Snow nose was originally thought to be a cold climate phenomenon in dogs, but it happens to dogs in warm climates, too. This hypopigmentation (lightening) of a dog's normally black nose is more common in dogs traditionally bred for cold environments but can occur in any dog. Although snow nose is harmless, dog owners should be aware of the differences between this benign condition and more concerning pigment changes.
What Is Snow Nose?
Snow nose refers to a condition in which a dog's nose lightens from a dark color to light brown or pink. Also known as winter nose, this hypopigmentation is a form of vitiligo (a rare skin disorder). It is usually a temporary condition and is not a health concern. Snow nose in dogs is purely a cosmetic issue.
Symptoms of Snow Nose in Dogs
The one symptom of snow nose is simply the change in a dog's nose color.
The color change associated with snow nose can be permanent but is usually a temporary change, and the nose returns to its normal color. Some dogs even develop snow nose repeatedly each year. An important distinction between snow nose and other nose conditions is that only the color of the nose changes, not the texture.
Causes of Snow Nose
Cold weather may play a causative role in snow nose, but researchers have not proven this association. Other suspected influences include:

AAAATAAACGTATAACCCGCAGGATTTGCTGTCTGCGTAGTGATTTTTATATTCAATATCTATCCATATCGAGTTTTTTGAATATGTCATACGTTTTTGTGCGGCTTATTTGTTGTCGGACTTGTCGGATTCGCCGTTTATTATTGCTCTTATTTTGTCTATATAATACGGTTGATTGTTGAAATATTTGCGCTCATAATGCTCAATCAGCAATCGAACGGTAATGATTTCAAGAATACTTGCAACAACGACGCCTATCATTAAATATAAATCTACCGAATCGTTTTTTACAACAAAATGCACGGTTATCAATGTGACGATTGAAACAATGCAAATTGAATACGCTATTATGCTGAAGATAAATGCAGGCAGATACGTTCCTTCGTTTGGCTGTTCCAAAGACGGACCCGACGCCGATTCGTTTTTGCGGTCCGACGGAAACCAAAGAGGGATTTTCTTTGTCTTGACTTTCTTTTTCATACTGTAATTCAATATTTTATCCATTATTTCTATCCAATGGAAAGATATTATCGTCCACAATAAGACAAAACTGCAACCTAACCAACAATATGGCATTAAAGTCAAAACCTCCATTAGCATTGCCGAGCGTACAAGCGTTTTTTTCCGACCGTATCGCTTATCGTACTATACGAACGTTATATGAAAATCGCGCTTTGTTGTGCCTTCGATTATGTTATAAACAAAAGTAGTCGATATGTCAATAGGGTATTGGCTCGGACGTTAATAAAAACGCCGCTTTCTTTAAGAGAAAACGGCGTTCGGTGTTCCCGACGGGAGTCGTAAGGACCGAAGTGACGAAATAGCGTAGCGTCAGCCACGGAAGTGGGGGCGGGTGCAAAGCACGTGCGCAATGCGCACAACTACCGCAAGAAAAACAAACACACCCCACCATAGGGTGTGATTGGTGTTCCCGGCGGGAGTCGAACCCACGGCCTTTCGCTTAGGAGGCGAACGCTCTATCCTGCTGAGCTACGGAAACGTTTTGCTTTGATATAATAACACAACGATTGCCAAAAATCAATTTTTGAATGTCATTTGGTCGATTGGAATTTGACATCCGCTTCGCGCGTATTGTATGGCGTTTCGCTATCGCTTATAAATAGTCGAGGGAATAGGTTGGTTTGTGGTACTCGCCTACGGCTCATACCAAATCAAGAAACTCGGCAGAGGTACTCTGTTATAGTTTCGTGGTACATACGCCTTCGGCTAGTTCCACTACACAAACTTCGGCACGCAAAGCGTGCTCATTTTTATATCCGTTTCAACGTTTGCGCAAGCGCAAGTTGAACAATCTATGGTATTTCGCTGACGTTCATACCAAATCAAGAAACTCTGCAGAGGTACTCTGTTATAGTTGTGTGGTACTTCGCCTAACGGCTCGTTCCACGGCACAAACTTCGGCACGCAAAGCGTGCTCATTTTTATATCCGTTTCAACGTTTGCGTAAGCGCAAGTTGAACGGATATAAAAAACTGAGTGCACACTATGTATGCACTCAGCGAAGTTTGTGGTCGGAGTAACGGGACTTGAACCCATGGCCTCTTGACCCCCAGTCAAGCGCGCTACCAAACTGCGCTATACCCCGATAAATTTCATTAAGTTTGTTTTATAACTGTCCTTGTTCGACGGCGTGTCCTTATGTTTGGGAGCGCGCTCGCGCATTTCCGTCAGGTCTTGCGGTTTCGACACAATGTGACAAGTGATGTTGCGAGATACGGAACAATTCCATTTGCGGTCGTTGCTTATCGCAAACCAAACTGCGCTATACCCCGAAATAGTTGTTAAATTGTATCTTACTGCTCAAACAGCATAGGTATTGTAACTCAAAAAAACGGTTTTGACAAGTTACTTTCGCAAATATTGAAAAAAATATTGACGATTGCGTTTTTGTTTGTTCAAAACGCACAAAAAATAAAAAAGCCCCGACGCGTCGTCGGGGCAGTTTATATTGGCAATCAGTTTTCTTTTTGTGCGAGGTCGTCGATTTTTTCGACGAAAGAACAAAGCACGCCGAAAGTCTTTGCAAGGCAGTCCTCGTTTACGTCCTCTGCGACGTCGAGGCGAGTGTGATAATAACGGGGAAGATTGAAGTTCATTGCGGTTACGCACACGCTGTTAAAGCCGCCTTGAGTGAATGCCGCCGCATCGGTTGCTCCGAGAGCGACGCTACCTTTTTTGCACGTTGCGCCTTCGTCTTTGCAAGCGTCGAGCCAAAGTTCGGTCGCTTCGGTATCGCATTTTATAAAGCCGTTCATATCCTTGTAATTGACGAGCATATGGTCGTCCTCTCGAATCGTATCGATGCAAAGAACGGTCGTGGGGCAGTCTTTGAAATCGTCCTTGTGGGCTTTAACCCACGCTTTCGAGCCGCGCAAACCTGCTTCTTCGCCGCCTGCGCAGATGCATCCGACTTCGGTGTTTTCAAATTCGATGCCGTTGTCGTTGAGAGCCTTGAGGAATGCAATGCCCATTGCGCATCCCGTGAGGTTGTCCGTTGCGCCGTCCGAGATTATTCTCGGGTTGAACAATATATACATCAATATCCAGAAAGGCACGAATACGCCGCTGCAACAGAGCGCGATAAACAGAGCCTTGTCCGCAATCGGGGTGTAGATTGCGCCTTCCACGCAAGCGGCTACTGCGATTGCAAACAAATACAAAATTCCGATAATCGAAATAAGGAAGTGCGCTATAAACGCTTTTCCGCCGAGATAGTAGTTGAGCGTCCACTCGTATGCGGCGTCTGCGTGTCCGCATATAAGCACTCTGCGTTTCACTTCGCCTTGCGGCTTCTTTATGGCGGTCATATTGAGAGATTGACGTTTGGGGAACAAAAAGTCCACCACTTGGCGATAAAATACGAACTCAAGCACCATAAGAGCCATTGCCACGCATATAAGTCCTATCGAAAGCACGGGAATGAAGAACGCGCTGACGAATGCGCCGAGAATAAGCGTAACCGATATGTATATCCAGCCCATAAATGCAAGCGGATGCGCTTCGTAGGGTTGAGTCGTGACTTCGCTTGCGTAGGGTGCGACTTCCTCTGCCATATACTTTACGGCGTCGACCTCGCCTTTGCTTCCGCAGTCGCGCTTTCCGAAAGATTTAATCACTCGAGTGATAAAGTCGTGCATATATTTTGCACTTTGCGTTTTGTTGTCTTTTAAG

- Weather changes
- The amount of daylight
- An elevated enzyme called tyrosinase
Snow nose has been noted more often in certain breeds, so there may also be a genetic factor involved. Siberian huskies, golden retrievers, Labrador retrievers, and Bernese mountain dogs are most commonly affected by snow nose, but it can affect any breed of dog.
Other diseases can mimic snow nose in their early stages, some of which may be dangerous to a dog's health. Crusting, scaling, bleeding, irritation, open sores, and other changes to the texture of the nose may all be signs of a serious condition that should be evaluated by a veterinarian, including:
- Lupus: A type of autoimmune disease, discoid lupus erythematosus causes changes to the nose of a dog. Like other diseases affecting the nose, crusting and scabbing are seen in addition to changes in the nose color.
- Pemphigus: There are three types of pemphigus: pemphigus foliaceus, pemphigus erythematosus, and pemphigus vulgaris. These are autoimmune diseases that can cause patches of redness on the nose that develop into blisters and open sores; changes in nose color may also occur.
- Cancer: Some types of cancer affect the skin and nose, causing color changes, redness, bleeding, and scabbing. These wounds usually have difficulty healing.
- Trauma: If a dog has scraped or rubbed its nose on something abrasive sometimes a layer of skin is removed which changes the color of the nose until it heals.
Diagnosing Snow Nose in Dogs
Snow nose is relatively easy to identify by simple observation. As long as there is no apparent injury, sore, or change in the texture of your dog's nose, there is likely no cause for concern. If in doubt, a veterinarian's input can offer peace of mind.
Since no one knows what causes snow nose, there is no known treatment. Snow nose is simply a cosmetic change, and most color changes return to normal over time.
Prognosis for Dogs with Snow Nose
Dogs that experience snow nose are generally quite healthy and will suffer no ill effects from the pigment change.
How to Prevent Snow Nose
There is no known way to prevent snow nose. Owners of predisposed dog breeds may never see it happen, but the probability of these dogs experiencing color changes in their noses is greater than in other breeds.
Common Disease Affecting The Nasal Planum Of Dogs. Northeast Veterinary Dermatology Specialists.